When Deborah “Jo B” Spence first started attending and participating in Kaua’i County Council meetings 20 years ago, the issues of the day were land speculation and enforcement of land-development rules, regulations and laws.
Twenty years later, as she has found out through her recent return to monitoring the lawmaking branch of county government, the issues are the same.
Spence, an independent candidate for County Council, said she wants to “share my insights and thoughts” as a member of the council, and thinks that if people vote for individuals who are actively participating in council business and county government, she should have no problem surviving the primary election on Saturday, Sept. 21.
On that day, the number of council candidates will be pared from 29 to 14. On Tuesday, Nov. 5, the top seven will be the new County Council.
Spence said she likes the fact that there are so many candidates for council, because that gets their friends and families interested and participating in politics.
And for the $25 filing fee and required 15 signatures on paperwork that make a person a candidate, “you get a terrific forum,” she said.
Spence, a 53-year-old grandmother who lives in Keapana Valley and has been a Kaua’i resident for 20 years, is running for council for the third time.
Her recent return to attending council meetings and studying the issues facing the council and county have compelled her to testify before that body.
“I am part of the council now. I am one of the impacters now,” she said.
She makes no attempt to hide the fact that she suffers from Asperger’s Syndrome Disorder (ASD), something akin to what Spence calls “high-functioning autism” that Albert Einstein suffered from during his life.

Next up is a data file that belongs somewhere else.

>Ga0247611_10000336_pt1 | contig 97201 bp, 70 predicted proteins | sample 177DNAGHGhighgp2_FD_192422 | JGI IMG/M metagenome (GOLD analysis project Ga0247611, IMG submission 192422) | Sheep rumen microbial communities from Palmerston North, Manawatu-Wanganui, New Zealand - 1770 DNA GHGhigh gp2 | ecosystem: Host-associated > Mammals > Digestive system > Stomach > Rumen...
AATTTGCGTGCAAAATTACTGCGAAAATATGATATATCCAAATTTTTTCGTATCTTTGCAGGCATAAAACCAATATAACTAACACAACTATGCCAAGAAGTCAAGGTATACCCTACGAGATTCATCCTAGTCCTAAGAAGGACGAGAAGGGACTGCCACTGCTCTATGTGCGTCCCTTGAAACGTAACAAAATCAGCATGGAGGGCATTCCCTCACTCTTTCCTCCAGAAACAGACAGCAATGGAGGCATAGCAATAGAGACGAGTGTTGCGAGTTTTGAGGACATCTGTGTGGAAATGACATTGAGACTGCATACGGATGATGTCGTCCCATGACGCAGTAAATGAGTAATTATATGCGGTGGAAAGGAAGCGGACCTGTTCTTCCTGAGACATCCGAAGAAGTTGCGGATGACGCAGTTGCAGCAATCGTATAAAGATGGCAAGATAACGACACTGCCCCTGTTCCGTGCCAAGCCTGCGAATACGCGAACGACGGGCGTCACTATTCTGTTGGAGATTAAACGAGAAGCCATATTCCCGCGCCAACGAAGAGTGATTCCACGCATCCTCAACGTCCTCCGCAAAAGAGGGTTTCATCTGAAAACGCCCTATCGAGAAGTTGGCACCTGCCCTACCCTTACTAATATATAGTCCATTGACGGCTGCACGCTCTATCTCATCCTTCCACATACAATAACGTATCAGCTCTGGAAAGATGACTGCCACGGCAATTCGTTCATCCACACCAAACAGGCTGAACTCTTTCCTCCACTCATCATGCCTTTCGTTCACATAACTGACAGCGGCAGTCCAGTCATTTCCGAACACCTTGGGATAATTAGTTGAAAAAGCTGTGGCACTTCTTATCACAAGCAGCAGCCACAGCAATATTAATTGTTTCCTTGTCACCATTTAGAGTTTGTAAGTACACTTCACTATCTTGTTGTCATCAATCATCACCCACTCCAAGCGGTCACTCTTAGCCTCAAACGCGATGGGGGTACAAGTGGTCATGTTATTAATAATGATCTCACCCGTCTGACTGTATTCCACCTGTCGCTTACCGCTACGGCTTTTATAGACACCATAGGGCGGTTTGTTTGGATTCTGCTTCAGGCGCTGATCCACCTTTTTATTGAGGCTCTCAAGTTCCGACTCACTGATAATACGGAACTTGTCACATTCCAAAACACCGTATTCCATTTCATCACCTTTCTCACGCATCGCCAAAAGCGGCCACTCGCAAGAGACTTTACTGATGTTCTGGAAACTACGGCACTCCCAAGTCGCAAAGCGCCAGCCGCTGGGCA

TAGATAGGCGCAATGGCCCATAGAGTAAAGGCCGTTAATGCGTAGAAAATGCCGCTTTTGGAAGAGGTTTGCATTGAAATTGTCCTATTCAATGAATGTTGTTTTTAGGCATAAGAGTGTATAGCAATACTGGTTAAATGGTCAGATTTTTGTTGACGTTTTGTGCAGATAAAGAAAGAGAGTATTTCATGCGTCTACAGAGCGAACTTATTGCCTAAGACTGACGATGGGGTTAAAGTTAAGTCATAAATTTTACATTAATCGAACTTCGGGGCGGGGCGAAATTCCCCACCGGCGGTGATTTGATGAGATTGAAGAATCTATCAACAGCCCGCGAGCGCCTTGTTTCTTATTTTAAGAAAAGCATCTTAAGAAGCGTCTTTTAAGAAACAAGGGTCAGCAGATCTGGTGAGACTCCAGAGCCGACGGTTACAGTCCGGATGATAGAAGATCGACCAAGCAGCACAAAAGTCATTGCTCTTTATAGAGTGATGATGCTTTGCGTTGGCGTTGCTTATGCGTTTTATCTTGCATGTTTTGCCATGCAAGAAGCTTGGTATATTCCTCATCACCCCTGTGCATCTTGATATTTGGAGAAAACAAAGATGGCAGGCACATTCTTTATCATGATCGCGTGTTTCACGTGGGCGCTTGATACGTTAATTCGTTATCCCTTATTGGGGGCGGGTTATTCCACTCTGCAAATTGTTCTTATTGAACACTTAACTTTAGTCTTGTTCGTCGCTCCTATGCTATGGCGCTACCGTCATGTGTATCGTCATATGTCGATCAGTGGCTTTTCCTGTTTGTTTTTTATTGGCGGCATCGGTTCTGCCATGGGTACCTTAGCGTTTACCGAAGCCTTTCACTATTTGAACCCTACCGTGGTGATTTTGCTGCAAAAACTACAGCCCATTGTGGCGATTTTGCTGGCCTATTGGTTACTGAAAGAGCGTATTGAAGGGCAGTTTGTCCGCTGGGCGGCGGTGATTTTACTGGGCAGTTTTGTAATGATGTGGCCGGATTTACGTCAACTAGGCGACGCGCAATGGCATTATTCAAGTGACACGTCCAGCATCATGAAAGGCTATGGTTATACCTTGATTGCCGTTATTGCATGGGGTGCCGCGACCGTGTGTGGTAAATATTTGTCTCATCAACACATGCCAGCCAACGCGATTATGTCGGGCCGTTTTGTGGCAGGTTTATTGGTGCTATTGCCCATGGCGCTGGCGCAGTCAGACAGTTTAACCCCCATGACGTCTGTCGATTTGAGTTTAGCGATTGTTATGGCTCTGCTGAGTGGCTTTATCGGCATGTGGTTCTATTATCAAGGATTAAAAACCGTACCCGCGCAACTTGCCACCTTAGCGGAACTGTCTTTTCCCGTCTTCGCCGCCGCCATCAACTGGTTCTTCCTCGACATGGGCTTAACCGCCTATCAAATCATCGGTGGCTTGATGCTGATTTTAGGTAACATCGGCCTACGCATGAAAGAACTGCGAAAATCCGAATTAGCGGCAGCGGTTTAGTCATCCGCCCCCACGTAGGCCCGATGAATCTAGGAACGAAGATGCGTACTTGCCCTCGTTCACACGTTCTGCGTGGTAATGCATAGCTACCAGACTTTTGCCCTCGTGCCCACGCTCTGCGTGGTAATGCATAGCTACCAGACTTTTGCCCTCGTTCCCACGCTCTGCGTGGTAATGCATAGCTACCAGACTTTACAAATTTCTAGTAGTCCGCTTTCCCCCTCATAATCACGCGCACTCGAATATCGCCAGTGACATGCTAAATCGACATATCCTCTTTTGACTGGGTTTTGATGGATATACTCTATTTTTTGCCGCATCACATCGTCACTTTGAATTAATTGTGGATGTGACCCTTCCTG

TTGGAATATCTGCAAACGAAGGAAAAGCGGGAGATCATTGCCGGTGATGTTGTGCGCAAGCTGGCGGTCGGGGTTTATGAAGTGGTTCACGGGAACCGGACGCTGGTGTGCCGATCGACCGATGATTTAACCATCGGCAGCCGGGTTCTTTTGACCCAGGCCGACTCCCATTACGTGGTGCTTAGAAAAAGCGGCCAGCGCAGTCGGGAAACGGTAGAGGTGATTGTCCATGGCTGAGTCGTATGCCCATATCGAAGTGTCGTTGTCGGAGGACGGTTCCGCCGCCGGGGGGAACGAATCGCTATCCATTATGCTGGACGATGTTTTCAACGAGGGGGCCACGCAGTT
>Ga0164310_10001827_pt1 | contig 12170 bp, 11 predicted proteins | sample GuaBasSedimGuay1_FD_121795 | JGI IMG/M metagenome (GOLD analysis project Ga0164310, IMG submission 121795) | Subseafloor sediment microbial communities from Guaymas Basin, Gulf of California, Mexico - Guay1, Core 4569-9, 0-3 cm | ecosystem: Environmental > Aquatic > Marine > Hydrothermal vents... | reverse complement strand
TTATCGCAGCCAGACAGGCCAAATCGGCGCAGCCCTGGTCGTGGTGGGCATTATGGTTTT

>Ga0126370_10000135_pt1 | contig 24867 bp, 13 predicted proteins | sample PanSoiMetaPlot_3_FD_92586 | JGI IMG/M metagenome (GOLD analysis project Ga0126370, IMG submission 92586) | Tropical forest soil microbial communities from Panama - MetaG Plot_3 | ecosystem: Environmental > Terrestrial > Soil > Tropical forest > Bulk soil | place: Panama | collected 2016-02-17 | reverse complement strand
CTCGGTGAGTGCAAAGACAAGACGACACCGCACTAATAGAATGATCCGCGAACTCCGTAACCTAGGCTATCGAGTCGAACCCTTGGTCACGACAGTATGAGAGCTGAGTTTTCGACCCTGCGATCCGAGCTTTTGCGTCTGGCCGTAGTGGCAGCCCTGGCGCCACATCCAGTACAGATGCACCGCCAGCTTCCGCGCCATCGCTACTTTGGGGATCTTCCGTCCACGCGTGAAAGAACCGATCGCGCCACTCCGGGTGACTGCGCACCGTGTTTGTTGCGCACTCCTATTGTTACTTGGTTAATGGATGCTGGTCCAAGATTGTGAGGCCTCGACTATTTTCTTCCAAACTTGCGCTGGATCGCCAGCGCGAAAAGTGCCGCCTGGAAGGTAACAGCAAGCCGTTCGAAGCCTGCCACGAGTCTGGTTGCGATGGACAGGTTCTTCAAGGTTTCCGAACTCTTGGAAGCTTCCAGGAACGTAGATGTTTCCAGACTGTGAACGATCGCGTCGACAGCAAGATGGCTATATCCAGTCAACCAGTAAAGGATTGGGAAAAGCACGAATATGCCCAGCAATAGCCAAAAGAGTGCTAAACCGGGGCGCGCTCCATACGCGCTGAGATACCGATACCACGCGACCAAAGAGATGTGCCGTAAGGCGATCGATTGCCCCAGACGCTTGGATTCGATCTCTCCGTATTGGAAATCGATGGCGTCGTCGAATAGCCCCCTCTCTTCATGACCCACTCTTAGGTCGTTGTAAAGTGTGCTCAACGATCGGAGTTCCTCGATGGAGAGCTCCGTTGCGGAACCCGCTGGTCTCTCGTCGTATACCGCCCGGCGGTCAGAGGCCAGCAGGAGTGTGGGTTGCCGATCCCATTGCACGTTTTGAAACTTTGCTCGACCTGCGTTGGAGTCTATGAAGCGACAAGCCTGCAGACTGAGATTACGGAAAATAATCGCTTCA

There are several problems on Kaua’i she would like to help address if elected to the council, including the lag time of airing on government access television captioned tapes of council proceedings.
“That’s criminal what she’s doing,” Spence said of her view that Mayor Maryanne Kusaka is acting to deliberately delay airing of captioned council proceedings, especially where issues like the Pila’a pollution and council discussions of the sale of Kauai Electric to Kaua’i Island Utility Co-op are concerned.
There are other issues that concern Spence as well, she continued.
“The island’s most egregious impact is going to be the pre-emptive technology,” she said of the high-technology industry on the island that is developing, among other initiatives, a first-strike military warfare capability.
Solipsys, which is renovating the former C.S. Wo building at the corner of Kaumuali’i Highway and Kalepa Street at Kukui Grove Center, is seeking computer programmers to forward its Exercise Scenario Planning and Real-time Integrated Test (ESPRIT) program.
The high-tech segment is “imbedding itself into the economy of the island,” and the involvement of Solipsys and other companies on the island “continues Kaua’i’s military base,” she said.
Spence favors a reinstated Hawaiian government, the use of cannabis (marijuana, or pakalolo) as a crop for food, fuel, spiritual needs and other purposes, and full disclosure of the “hidden government” the real U.S. government has kept from the people.
The existence of unidentified flying objects (UFOs), and the corporate power-brokers who effectively squashed free-energy initiatives several decades ago in favor of what is now the world’s dependence on fossil-fuel oil, must be acknowledged by the government, she said.
Her son lives in Northern California with his family, and her daughter is working and going to school in Colorado. Both are Kapa’a High School graduates.
Staff Writer Paul C. Curtis can be reached at mailto:email@example.com or 245-3681 (ext. 224).